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Pentagon investigations revealed on Thursday that negligence, poor leadership and a ‘culture of complacency’ all undermined efforts to fight off a 2020 attack by Somali militants that killed three Americans at a military base in Kenya.
Although the probes blamed al-Shabab militants for the deaths, they delivered a scathing account of failures at the Manda Bay air base.
Army Spc. Henry Mayfield Jr., 23, defense contractors Bruce Triplett, 64, and Dustin Harrison, 47, were killed in the dawn raid – the first time the jihadist group is known to have targeted U.S. forces in Kenya.
Army Gen. Stephen Townsend, head of U.S. Africa Command, which carried out the first review, listed his findings during a Pentagon briefing.
‘First, inadequate focus on potential threats and force protection at multiple levels,’ he told reporters.
‘For a number of successive years, there was complacent leadership and command and control at the tactical level and poor oversight at the operational level.’
The reviews found fault at all levels of leadership, from special operations commanders to U.S. Africa Command.
They concluded there was an inadequate understanding of the threats in the region.
Three Americans were killed when Al Shabab militants launched a dawn raid on the Manda Bay air base in Kenya in 2020. Investigations found complacency and negligence contributed
Army Spc. Henry Mayfield Jr., 23, (left) was killed when his vehicle was hit by an RPG. Contractor Dustin Harrison, 47, (right) was killed when the militants fired at the plane he was piloting with Bruce Triplett, 64, who also died in the attack
Seven aircraft were destroyed in the attack – six U.S. and one Kenyan – which was believed to be the first time Al Shabab had attacked American forces inside Kenya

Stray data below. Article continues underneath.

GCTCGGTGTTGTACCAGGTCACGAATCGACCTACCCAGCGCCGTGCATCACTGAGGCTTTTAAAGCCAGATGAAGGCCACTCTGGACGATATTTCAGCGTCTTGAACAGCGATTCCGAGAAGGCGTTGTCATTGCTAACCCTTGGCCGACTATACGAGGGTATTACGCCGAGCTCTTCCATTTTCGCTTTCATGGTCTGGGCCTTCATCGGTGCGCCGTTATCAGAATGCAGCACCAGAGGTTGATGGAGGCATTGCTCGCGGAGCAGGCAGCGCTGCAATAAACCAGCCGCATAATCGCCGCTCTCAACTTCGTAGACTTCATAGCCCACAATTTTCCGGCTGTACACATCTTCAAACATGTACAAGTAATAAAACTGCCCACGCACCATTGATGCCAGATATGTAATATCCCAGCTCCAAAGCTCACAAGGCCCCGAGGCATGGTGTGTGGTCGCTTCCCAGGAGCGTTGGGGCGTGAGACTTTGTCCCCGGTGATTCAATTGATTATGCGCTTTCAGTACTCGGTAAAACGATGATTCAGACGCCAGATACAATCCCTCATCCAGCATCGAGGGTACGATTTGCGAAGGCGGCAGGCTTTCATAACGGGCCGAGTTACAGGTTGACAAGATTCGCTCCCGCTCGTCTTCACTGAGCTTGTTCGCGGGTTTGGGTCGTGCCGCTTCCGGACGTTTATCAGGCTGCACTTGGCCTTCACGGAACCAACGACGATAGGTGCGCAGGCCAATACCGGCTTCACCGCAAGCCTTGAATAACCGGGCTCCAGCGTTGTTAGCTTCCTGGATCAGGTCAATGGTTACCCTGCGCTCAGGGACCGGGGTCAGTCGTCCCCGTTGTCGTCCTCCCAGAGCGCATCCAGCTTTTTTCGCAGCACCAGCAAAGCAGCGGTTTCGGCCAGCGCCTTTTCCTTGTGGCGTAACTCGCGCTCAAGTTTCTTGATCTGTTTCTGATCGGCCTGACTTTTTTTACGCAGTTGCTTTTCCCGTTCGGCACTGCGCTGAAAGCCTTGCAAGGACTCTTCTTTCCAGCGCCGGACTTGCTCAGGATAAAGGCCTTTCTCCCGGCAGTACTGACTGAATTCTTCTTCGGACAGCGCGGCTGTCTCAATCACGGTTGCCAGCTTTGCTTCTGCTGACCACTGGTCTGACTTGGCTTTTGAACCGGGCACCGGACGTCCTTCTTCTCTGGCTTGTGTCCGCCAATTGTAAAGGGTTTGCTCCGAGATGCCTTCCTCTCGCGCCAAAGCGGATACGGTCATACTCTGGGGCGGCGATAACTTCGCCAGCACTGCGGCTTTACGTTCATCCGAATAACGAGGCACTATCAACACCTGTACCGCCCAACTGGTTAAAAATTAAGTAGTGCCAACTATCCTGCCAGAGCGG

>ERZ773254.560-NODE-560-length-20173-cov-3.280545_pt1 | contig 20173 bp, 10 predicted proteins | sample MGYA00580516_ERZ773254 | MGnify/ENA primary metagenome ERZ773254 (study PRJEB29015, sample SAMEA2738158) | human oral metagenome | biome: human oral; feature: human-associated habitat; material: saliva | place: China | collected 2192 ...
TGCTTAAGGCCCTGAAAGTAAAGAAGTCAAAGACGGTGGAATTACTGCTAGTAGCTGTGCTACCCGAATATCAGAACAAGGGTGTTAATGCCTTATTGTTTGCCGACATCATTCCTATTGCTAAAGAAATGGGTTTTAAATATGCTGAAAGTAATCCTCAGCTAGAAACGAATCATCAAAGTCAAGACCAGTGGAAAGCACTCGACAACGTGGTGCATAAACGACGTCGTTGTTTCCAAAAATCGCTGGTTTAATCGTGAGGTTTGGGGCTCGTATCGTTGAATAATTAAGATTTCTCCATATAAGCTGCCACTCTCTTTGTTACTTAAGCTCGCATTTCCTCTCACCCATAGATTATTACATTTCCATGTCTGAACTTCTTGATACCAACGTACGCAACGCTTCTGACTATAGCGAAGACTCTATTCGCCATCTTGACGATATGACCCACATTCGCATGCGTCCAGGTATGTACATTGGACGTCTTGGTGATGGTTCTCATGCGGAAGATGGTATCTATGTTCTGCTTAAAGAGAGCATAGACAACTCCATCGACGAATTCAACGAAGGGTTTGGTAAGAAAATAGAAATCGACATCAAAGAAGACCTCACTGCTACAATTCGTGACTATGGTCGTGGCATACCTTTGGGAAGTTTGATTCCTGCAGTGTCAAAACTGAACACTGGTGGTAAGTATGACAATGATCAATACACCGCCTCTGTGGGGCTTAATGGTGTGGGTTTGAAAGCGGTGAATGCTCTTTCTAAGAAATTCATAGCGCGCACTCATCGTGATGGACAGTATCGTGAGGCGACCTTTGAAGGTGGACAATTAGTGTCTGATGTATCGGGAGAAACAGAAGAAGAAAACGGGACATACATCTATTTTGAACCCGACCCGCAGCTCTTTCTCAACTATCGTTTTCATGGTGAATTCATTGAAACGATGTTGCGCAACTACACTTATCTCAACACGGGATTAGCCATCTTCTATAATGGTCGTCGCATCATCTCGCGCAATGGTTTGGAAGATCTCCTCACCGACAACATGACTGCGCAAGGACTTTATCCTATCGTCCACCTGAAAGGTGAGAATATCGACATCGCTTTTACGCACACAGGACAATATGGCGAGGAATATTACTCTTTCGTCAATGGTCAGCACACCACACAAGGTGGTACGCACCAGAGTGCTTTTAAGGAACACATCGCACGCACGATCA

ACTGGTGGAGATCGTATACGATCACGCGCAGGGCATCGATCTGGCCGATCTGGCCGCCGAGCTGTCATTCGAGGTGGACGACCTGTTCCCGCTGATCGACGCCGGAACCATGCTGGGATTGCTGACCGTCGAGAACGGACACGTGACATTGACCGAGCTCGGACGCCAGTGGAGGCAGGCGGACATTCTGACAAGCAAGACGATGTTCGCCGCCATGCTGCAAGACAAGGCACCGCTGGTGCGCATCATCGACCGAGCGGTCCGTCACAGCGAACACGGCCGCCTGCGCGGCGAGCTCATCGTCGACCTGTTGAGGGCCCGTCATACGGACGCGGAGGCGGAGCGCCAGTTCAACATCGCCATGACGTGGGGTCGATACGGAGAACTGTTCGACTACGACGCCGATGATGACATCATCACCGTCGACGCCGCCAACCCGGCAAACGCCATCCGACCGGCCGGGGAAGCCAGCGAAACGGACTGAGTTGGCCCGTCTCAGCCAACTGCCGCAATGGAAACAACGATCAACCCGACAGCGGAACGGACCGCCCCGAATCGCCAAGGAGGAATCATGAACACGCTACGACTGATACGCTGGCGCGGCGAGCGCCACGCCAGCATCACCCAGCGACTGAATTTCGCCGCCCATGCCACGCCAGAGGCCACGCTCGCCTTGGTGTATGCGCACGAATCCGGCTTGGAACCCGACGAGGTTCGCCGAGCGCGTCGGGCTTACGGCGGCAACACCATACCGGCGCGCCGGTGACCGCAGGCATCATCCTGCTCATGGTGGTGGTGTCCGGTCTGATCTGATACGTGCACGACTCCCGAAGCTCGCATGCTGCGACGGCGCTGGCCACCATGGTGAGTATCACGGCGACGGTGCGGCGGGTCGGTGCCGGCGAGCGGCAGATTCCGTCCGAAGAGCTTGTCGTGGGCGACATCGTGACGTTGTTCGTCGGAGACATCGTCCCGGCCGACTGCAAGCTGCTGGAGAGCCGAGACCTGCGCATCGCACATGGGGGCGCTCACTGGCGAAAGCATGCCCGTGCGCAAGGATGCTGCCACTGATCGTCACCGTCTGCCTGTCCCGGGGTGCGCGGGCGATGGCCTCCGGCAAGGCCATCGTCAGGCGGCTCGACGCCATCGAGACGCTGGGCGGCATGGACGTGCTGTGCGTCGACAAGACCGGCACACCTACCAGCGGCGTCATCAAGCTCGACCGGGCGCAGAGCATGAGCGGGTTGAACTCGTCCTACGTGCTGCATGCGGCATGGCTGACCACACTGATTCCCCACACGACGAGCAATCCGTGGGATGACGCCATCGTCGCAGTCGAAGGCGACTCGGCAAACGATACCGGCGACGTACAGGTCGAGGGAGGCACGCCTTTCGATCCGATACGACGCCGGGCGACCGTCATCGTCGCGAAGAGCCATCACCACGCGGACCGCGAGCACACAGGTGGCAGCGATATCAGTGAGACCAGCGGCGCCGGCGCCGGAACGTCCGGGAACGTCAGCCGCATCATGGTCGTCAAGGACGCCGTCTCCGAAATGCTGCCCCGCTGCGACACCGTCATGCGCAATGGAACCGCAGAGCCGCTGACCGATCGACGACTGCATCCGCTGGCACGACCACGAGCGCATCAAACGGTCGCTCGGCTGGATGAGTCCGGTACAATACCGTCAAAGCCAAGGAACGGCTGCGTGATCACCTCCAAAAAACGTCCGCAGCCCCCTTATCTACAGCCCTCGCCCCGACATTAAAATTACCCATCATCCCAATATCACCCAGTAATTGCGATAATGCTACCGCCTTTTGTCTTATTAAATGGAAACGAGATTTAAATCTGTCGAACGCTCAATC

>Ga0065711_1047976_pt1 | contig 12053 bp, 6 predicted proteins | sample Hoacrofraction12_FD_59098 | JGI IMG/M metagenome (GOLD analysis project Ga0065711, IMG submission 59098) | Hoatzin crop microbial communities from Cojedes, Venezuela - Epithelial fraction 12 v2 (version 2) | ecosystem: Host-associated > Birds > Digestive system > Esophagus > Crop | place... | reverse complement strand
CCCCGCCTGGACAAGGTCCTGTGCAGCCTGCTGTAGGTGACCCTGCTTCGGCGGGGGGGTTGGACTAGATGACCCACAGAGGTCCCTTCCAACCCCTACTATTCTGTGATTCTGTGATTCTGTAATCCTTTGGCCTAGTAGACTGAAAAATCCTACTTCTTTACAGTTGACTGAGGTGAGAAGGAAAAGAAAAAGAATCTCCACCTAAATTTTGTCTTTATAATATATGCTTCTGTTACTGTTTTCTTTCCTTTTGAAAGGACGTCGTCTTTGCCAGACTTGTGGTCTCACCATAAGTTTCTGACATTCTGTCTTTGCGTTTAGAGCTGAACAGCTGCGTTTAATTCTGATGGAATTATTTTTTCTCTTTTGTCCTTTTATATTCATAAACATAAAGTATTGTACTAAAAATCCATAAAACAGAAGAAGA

Manda Bay sits in an island archipelago close to the border with Somalia. Kenyan defense forces have used the base as a launch pad for operations against Somali terrorists.
On Jan. 5 2020 it was overrun by 30 to 40 gunmen of Al-Qaeda’s East African affiliate.
Lt. Gen. Steven Basham, Deputy Commander, U.S. Air Forces in Europe-Air Forces Africa, described how the attack unfolded.
He said a runway clearance crew spotted thermal images through a handheld scope but realised too late that they were Al Shabab fighters hiding in the undergrowth, who opened fire with rocket-propelled grenades.
‘The first RPG penetrated the front windshield but did not explode and one service member quickly escaped from vehicle,’ he said.
‘The second RPG penetrated the driver side door. A moment later, this device detonated and killed specialist Henry Mayfield instantly.’
The two contractors were killed when the gunman turned their fire on a aircraft that was preparing to take off.
‘The fighters also destroyed six U.S. aircraft, one Kenyan aircraft, several vehicles and other property,’ said Basham.
It took until about midnight for the area to be declared secure.
Army Gen. Stephen Townsend, head of U.S. Africa Command (left) and Air Force Maj. Gen. Tom Wilcox, who was part of the team that did the second review, presented their findings
An image distributed by al-Shabaab after the attack on a military base in Kenya shows Somalia’s al-Shabaab militant group’s flag, said to be at the Manda Bay Airfield in Manda, Lamu
An initial investigation was carried bout by U.S. Africa Command. Last April, Defense Secretary Lloyd Austin ordered an independent review led by Gen. Paul Funk commander of Army Training and Doctrine Command.
In his report, he identified negligence as a factor.
‘I further find that although misconduct or criminal negligence was not the direct or proximate cause of the attack or the losses suffered, the negligent actions or inactions of certain leaders, staff, and security forces personnel did contribute to the outcome of the attack,’ he said.
The result was to make the base a more ‘vulnerable target than it otherwise would have been with more aggressive force protection measures.’
Part of the problem stemmed from failing to adjust security at the base after 2016 when it became a full-time airfield. Before then it was a Kenyan base which U.S. service members would visit for training.
As a result, security troops at the airfield were not read to respond to the attack. Instead it was Marines at Camp Simba, about a mile away, who responded first.
There were also delays to building a fence around the base.
The Air Force now trains all deploying security forces together before they depart for the country, and it requires that personnel be more experienced in force protection to get senior jobs at the bases.